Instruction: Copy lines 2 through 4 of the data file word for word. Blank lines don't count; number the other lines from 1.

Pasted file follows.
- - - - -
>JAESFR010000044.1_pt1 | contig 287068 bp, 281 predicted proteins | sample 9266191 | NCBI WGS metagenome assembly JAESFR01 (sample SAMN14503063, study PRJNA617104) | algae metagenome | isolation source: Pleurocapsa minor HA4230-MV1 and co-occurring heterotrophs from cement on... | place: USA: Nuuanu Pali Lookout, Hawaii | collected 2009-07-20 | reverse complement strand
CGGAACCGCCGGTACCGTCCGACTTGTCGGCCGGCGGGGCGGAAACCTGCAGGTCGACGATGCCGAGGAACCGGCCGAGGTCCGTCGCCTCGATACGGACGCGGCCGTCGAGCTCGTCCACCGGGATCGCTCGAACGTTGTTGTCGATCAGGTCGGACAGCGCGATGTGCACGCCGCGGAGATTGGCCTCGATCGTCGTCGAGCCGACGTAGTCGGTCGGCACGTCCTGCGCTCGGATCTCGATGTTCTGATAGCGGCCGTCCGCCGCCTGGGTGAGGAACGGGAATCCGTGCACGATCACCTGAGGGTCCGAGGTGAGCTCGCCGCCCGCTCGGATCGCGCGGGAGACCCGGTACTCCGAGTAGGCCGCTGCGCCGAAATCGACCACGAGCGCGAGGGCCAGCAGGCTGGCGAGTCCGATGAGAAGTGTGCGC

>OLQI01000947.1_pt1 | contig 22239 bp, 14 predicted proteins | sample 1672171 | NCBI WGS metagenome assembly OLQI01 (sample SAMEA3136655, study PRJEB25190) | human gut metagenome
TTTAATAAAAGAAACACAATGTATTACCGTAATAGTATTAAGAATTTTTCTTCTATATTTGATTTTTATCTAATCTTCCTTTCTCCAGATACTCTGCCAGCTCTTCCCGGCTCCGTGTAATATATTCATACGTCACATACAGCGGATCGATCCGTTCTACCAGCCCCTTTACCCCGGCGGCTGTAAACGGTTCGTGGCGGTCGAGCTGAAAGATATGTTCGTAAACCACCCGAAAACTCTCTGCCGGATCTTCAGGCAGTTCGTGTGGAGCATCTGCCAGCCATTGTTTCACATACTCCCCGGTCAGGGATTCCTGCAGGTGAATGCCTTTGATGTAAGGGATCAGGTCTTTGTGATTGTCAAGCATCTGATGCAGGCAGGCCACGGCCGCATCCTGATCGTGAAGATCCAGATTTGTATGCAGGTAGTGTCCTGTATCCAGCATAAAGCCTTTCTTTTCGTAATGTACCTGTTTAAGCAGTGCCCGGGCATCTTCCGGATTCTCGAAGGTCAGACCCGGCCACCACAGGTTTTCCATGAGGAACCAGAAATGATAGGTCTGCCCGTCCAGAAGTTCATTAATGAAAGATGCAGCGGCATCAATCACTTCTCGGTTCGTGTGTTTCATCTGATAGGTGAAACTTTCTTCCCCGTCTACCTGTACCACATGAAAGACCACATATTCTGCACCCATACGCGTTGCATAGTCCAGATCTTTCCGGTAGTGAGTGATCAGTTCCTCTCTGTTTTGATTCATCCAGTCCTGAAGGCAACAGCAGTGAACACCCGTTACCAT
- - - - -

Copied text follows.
CGGAACCGCCGGTACCGTCCGACTTGTCGGCCGGCGGGGCGGAAACCTGCAGGTCGACGATGCCGAGGAACCGGCCGAGGTCCGTCGCCTCGATACGGACGCGGCCGTCGAGCTCGTCCACCGGGATCGCTCGAACGTTGTTGTCGATCAGGTCGGACAGCGCGATGTGCACGCCGCGGAGATTGGCCTCGATCGTCGTCGAGCCGACGTAGTCGGTCGGCACGTCCTGCGCTCGGATCTCGATGTTCTGATAGCGGCCGTCCGCCGCCTGGGTGAGGAACGGGAATCCGTGCACGATCACCTGAGGGTCCGAGGTGAGCTCGCCGCCCGCTCGGATCGCGCGGGAGACCCGGTACTCCGAGTAGGCCGCTGCGCCGAAATCGACCACGAGCGCGAGGGCCAGCAGGCTGGCGAGTCCGATGAGAAGTGTGCGC

>OLQI01000947.1_pt1 | contig 22239 bp, 14 predicted proteins | sample 1672171 | NCBI WGS metagenome assembly OLQI01 (sample SAMEA3136655, study PRJEB25190) | human gut metagenome
TTTAATAAAAGAAACACAATGTATTACCGTAATAGTATTAAGAATTTTTCTTCTATATTTGATTTTTATCTAATCTTCCTTTCTCCAGATACTCTGCCAGCTCTTCCCGGCTCCGTGTAATATATTCATACGTCACATACAGCGGATCGATCCGTTCTACCAGCCCCTTTACCCCGGCGGCTGTAAACGGTTCGTGGCGGTCGAGCTGAAAGATATGTTCGTAAACCACCCGAAAACTCTCTGCCGGATCTTCAGGCAGTTCGTGTGGAGCATCTGCCAGCCATTGTTTCACATACTCCCCGGTCAGGGATTCCTGCAGGTGAATGCCTTTGATGTAAGGGATCAGGTCTTTGTGATTGTCAAGCATCTGATGCAGGCAGGCCACGGCCGCATCCTGATCGTGAAGATCCAGATTTGTATGCAGGTAGTGTCCTGTATCCAGCATAAAGCCTTTCTTTTCGTAATGTACCTGTTTAAGCAGTGCCCGGGCATCTTCCGGATTCTCGAAGGTCAGACCCGGCCACCACAGGTTTTCCATGAGGAACCAGAAATGATAGGTCTGCCCGTCCAGAAGTTCATTAATGAAAGATGCAGCGGCATCAATCACTTCTCGGTTCGTGTGTTTCATCTGATAGGTGAAACTTTCTTCCCCGTCTACCTGTACCACATGAAAGACCACATATTCTGCACCCATACGCGTTGCATAGTCCAGATCTTTCCGGTAGTGAGTGATCAGTTCCTCTCTGTTTTGATTCATCCAGTCCTGAAGGCAACAGCAGTGAACACCCGTTACCAT